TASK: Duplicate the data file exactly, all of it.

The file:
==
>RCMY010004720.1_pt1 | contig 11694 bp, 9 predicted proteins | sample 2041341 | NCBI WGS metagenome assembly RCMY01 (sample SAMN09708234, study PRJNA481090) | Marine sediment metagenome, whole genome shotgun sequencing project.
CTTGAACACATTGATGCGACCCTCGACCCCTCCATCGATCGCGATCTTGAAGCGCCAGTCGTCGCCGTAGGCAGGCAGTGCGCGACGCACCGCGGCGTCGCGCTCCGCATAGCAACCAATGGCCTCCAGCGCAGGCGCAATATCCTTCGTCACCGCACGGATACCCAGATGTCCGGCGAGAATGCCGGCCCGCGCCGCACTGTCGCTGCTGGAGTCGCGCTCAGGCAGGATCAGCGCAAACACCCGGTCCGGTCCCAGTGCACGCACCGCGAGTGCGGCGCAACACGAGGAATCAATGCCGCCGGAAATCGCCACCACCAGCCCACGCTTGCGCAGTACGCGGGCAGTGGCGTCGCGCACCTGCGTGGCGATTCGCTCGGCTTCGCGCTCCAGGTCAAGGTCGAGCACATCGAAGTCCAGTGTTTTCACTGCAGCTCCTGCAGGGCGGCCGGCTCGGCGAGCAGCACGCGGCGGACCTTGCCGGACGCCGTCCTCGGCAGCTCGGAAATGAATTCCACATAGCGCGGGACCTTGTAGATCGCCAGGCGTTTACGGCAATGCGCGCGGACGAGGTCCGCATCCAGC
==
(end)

>RCMY010004720.1_pt1 | contig 11694 bp, 9 predicted proteins | sample 2041341 | NCBI WGS metagenome assembly RCMY01 (sample SAMN09708234, study PRJNA481090) | Marine sediment metagenome, whole genome shotgun sequencing project.
CTTGAACACATTGATGCGACCCTCGACCCCTCCATCGATCGCGATCTTGAAGCGCCAGTCGTCGCCGTAGGCAGGCAGTGCGCGACGCACCGCGGCGTCGCGCTCCGCATAGCAACCAATGGCCTCCAGCGCAGGCGCAATATCCTTCGTCACCGCACGGATACCCAGATGTCCGGCGAGAATGCCGGCCCGCGCCGCACTGTCGCTGCTGGAGTCGCGCTCAGGCAGGATCAGCGCAAACACCCGGTCCGGTCCCAGTGCACGCACCGCGAGTGCGGCGCAACACGAGGAATCAATGCCGCCGGAAATCGCCACCACCAGCCCACGCTTGCGCAGTACGCGGGCAGTGGCGTCGCGCACCTGCGTGGCGATTCGCTCGGCTTCGCGCTCCAGGTCAAGGTCGAGCACATCGAAGTCCAGTGTTTTCACTGCAGCTCCTGCAGGGCGGCCGGCTCGGCGAGCAGCACGCGGCGGACCTTGCCGGACGCCGTCCTCGGCAGCTCGGAAATGAATTCCACATAGCGCGGGACCTTGTAGATCGCCAGGCGTTTACGGCAATGCGCGCGGACGAGGTCCGCATCCAGC